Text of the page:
Justin Danhof, General Counsel for the National Center [for] Public Policy Research and Free Enterprise Project posed a simple question. “Can you tell us – your investors – exactly how much money we stand to lose because of this decision, and explain why you have this right while Warren Buffet has this wrong?”I say "almost as you'd expect" because Justin Danhof isn't from one of the mutual fund companies who are actively managing money for millions of Americans; his letterhead says, he's the General Counsel and Free Enterprise Project Director for The National Center for Public Policy Research. He's interested, but it's not his job to be optimizing return on every penny. Still, he's asking the right question: what makes you think you'll get me better returns on my investments than Warren Buffet and Berkshire Hathaway - who have made lots of millionaires over the years? Buffet famously said,
“I don’t believe in imposing my political opinions on the activities of our businesses,” he said. It was the second time he stated his position. Earlier in 2018, he stated it just as clearly. “I don’t believe in imposing my views on 370,000 employees and a million shareholders. I’m not their nanny on that.”Unfortunately, Citibank CEO Michael Corbat is either a moron or liar (not that he can't be both) because he really gave some stupidity for his answers.
Corbat said Citigroup’s policy to discriminate against firearms manufacturers and retailers who refuse to abide by their policy of instituting age-based gun bans – deny a right to keep and bear arms by a legal adult – wasn’t a Second Amendment threat, rather a “good practice.”Since the readership here is generally quite aware of the laws for buying and selling guns, I don't need to quote the next paragraph from TTAG - but I will, with emphasis added. The important point is that Corbat is either lying about what their practices are or he's too stupid to know he's asking them to do what they already do. Again, not that he can't be both lying and stupid.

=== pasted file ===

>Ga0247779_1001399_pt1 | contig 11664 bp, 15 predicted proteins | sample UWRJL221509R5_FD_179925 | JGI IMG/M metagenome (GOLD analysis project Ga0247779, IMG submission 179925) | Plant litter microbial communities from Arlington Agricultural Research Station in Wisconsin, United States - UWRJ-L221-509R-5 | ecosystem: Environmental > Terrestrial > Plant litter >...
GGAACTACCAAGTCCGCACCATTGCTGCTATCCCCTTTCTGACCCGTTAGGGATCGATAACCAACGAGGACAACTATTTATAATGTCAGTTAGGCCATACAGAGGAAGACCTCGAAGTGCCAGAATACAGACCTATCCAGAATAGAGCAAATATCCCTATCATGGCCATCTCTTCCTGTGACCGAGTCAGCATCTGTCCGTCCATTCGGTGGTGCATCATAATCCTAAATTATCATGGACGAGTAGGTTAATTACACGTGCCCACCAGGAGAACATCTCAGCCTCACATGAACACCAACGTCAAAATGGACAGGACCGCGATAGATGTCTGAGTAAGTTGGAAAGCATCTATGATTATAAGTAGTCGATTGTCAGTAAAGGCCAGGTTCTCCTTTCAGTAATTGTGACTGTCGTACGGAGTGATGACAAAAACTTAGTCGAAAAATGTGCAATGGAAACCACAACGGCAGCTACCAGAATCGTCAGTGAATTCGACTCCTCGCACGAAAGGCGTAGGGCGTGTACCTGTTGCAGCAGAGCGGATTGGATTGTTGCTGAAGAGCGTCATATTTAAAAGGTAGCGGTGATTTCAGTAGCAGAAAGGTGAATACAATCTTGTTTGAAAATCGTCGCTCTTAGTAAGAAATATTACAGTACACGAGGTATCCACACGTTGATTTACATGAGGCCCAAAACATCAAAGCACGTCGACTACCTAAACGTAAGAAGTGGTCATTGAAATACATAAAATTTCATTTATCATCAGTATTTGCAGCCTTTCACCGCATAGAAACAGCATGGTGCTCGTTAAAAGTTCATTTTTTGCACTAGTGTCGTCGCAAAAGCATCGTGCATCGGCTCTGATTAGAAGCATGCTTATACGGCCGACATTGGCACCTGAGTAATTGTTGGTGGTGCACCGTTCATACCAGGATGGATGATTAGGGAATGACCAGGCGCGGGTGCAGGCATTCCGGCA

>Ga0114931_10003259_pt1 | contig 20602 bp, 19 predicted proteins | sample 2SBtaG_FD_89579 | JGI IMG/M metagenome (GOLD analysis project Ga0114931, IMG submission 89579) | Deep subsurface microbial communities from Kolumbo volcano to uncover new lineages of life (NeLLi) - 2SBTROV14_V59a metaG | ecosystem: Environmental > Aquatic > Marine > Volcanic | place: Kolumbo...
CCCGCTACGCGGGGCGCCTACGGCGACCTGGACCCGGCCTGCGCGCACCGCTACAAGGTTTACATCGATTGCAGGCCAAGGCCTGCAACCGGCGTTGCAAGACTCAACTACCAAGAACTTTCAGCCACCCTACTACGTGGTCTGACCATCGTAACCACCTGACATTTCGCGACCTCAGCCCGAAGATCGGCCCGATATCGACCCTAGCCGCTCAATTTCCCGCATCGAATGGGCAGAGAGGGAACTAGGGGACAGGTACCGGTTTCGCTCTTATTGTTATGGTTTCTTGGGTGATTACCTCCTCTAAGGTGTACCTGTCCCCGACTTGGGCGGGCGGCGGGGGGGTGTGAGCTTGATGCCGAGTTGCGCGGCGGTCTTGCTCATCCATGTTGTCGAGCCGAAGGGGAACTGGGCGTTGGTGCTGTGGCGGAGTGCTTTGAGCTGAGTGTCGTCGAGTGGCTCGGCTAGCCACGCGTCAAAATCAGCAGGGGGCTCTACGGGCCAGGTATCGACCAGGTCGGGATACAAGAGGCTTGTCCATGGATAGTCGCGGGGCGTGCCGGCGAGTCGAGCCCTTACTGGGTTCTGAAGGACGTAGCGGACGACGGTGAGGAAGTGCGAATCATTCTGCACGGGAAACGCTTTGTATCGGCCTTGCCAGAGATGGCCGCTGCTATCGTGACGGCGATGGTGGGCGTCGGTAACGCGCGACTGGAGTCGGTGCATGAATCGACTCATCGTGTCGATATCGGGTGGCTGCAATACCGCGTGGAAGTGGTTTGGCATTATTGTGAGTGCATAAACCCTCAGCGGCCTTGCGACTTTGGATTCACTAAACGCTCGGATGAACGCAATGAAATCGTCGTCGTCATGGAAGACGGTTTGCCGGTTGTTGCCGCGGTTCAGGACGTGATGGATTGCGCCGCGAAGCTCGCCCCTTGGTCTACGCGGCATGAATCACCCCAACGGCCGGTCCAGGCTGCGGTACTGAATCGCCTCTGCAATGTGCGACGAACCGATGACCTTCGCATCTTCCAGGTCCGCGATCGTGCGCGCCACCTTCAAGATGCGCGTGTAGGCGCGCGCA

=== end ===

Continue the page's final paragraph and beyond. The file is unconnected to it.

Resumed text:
Corbat tried to couch it that they would only do business with retailers who conduct full background checks and no financing for companies who use loans to convert legal firearms into illegal firearms.
If it sounds confusing, it’s because Corbat purposefully was aiming to do so.
All federally licensed firearms retailers are required by federal law to conduct an FBI background check at the point-of-sale before they can transfer a firearm to a consumer. This is done each and every time. This is not a “best practice,” it’s the law which the industry supports. Also, no firearms manufacturers use any money – lent, invested or earned – to convert legal firearms into illegal ones. It’s a quick way lose a manufacturing license and head to prison.In Danhof's letter (pdf warning), he accuses Corbat of not meeting his fiduciary duties to shareholders, but merely following the lead of the liberal media:
The company joins a list of corporations following the liberal whim of the moment and not looking out for the best interests of long-term shareholders. CNBC talking head Andrew Ross Sorkin has been pressuring banks and credit cards to take a stand against gun rights. But you don’t work for the interests of a liberal journalist.Corbat wouldn't commit to how much money this policy has cost Citibank, merely saying, it hasn't “cost us a meaningful amount of money.” This is debatable, and there are details at the original article.
Like the rest of us, CEOs are never 100% right or wrong. This is a wrong decision on the part of Corbat, or the Board of Directors. Is it the only wrong decision? Doubtful, but I don't know. Citibank stands out especially because they're only in business today due to taxpayers bailing them out in 2008. As their way of thanking taxpayers, Citi is making sure to deny 2nd amendment rights to taxpayers that are "too young" in their view. It's none of their Citi's damned business. If the gun store is following all applicable state and federal laws, that's all they need to know.
You know I'm dedicated to free market principles, and the right principle here is for the Mutual Funds and other Citi stockholders to hold Corbat responsible for a stupid decision. Hopefully, word of this will get around and increase the chance they get rid of Corbat and get a saner CEO in place. Which is why I'm passing the word around.